Findings from the Miscellaneous Personal Name Collection: Aging and Death in 19th Century America
This 1857 poem was written by a nonagenarian named Isaac Bell. It’s impossible for me not to admire his optimistic, confident attitude toward turning 90 in an era when geriatric care was considerably more primitive than today. I have included an image of the entire poem and would recommend that anyone take a minute to read it.
The thin folder containing Isaac Bell’s poem was filed after a folder labeled “Alexander Graham Bell.” My initial excitement of seeing that famous inventor’s name quickly dispelled as the folder revealed only secondary documents, such as newspaper clippings. However, going on to read Bell’s confident embrace of advanced age was one of the more inspiring discoveries today.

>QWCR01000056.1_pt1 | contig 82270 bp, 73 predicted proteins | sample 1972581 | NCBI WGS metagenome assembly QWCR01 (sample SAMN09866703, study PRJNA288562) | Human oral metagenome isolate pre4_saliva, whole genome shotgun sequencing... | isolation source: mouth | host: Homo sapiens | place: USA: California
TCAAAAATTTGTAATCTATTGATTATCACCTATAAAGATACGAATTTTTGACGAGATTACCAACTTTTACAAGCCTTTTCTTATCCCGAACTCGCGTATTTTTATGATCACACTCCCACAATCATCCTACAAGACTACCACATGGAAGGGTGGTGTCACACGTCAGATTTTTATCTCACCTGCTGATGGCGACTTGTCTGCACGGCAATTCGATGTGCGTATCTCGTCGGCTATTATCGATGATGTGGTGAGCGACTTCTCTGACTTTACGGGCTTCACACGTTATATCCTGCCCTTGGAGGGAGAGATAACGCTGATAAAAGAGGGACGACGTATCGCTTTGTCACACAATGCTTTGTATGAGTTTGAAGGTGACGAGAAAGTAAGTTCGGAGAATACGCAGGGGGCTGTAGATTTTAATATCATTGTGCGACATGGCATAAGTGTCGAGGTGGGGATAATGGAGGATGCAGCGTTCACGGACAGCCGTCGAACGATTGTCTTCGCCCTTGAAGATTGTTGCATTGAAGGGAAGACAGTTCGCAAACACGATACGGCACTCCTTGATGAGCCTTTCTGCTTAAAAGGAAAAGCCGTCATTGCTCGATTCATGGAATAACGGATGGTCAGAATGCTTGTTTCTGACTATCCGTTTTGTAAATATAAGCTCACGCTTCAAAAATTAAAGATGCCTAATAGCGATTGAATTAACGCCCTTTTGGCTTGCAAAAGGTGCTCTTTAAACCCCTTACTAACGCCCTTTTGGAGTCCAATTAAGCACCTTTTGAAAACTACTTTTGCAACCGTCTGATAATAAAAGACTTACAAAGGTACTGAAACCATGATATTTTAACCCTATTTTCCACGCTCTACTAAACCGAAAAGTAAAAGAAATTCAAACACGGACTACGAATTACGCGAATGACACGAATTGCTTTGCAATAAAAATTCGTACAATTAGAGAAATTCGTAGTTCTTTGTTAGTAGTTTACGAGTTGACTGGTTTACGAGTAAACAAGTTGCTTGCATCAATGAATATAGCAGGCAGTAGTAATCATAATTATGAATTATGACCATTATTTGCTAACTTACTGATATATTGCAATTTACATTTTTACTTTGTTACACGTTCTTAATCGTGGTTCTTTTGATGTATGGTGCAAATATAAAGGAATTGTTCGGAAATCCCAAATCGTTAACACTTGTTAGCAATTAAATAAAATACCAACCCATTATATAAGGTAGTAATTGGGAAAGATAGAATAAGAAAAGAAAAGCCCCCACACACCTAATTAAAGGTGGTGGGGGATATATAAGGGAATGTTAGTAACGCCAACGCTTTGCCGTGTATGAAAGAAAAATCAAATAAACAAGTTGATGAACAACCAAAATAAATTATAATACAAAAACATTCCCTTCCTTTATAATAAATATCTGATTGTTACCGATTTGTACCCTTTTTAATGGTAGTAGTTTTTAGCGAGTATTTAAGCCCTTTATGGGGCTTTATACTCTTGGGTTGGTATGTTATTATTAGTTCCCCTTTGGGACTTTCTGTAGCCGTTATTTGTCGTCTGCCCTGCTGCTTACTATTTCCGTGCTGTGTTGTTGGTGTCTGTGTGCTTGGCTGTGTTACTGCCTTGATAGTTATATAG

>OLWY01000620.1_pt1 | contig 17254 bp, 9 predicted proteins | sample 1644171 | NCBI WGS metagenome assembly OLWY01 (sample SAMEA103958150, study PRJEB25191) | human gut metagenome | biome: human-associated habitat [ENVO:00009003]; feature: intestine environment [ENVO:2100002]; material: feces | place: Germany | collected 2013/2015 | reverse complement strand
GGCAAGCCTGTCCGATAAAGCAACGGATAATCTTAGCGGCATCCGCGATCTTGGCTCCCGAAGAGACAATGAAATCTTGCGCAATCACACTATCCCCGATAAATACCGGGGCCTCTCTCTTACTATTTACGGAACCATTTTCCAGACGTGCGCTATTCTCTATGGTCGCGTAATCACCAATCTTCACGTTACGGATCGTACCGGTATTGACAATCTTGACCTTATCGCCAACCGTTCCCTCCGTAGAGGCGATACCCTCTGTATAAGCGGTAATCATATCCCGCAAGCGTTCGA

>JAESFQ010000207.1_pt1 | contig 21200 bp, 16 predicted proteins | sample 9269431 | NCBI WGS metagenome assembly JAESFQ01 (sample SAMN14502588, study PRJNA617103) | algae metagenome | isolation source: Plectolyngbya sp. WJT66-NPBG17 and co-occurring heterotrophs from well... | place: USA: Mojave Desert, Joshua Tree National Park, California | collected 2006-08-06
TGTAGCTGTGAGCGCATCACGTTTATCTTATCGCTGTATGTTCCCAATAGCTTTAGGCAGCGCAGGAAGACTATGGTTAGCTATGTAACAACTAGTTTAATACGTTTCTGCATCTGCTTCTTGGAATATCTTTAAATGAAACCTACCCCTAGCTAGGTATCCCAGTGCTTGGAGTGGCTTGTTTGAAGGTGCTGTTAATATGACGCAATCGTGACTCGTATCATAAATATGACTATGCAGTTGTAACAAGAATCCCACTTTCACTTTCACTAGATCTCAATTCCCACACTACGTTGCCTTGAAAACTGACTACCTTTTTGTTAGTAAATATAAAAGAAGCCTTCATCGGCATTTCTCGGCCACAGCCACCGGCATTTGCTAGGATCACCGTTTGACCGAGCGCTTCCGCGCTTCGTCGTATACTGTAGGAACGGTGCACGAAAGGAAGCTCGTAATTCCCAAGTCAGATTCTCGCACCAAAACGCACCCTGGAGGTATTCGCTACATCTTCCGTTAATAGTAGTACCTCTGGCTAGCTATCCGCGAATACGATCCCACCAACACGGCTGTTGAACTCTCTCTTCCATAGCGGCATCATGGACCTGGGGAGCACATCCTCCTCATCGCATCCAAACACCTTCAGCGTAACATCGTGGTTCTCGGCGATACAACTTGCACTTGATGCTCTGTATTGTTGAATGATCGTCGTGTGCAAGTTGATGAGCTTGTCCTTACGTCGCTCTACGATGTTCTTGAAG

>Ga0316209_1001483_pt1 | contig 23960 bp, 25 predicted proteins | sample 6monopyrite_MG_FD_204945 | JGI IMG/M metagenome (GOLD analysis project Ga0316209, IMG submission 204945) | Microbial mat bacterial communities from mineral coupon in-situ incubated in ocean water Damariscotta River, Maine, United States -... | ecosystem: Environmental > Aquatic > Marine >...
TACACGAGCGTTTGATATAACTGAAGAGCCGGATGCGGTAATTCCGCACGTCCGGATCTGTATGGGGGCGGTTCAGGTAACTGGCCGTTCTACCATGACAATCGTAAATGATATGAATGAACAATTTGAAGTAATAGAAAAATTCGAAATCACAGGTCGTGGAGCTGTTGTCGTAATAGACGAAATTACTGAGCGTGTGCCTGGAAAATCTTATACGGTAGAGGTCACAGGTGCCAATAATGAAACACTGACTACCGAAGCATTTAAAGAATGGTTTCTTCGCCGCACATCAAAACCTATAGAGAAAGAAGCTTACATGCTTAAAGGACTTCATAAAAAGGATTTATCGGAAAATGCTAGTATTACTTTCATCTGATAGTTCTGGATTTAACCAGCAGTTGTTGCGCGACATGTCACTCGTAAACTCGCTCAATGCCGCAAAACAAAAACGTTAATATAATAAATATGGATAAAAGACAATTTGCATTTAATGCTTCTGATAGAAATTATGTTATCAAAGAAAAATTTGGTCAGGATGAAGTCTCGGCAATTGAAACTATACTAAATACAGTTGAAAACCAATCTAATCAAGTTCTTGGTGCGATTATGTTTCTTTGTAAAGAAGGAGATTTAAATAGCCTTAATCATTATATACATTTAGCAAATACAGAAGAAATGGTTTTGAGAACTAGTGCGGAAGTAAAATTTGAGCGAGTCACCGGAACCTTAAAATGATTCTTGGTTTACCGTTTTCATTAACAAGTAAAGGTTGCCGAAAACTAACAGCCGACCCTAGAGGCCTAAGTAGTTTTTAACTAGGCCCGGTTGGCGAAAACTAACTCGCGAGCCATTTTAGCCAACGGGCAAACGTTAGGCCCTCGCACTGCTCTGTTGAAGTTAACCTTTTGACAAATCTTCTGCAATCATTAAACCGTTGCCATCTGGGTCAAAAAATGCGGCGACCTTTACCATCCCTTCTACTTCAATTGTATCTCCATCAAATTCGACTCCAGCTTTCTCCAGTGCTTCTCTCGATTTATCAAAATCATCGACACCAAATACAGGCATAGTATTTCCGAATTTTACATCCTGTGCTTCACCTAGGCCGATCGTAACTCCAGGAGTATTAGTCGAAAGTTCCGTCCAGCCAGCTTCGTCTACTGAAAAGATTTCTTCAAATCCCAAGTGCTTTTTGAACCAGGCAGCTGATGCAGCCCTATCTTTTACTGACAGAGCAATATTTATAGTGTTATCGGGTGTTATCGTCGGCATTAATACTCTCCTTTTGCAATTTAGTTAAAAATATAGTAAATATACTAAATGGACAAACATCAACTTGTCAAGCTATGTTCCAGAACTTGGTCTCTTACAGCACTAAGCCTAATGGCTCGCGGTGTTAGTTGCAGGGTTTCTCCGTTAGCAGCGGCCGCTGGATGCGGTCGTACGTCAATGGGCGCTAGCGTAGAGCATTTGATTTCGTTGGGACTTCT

While Bell defied 19th century life expectations to write his upbeat poem, more common to this period are reports of health failures or death. In this 1827 correspondence, N. Goodwine of Hartford, CT informs Timothy Barnard that his brother’s death is imminent: “During his whole illness, your brother has been an affecting memento of the frailty of our nature. It does, indeed, now seem, that to him, the “inevitable hour” is near at hand: but from his having gone downward, thus far, so very gently, the physician thinks it possible he may linger a few weeks longer.”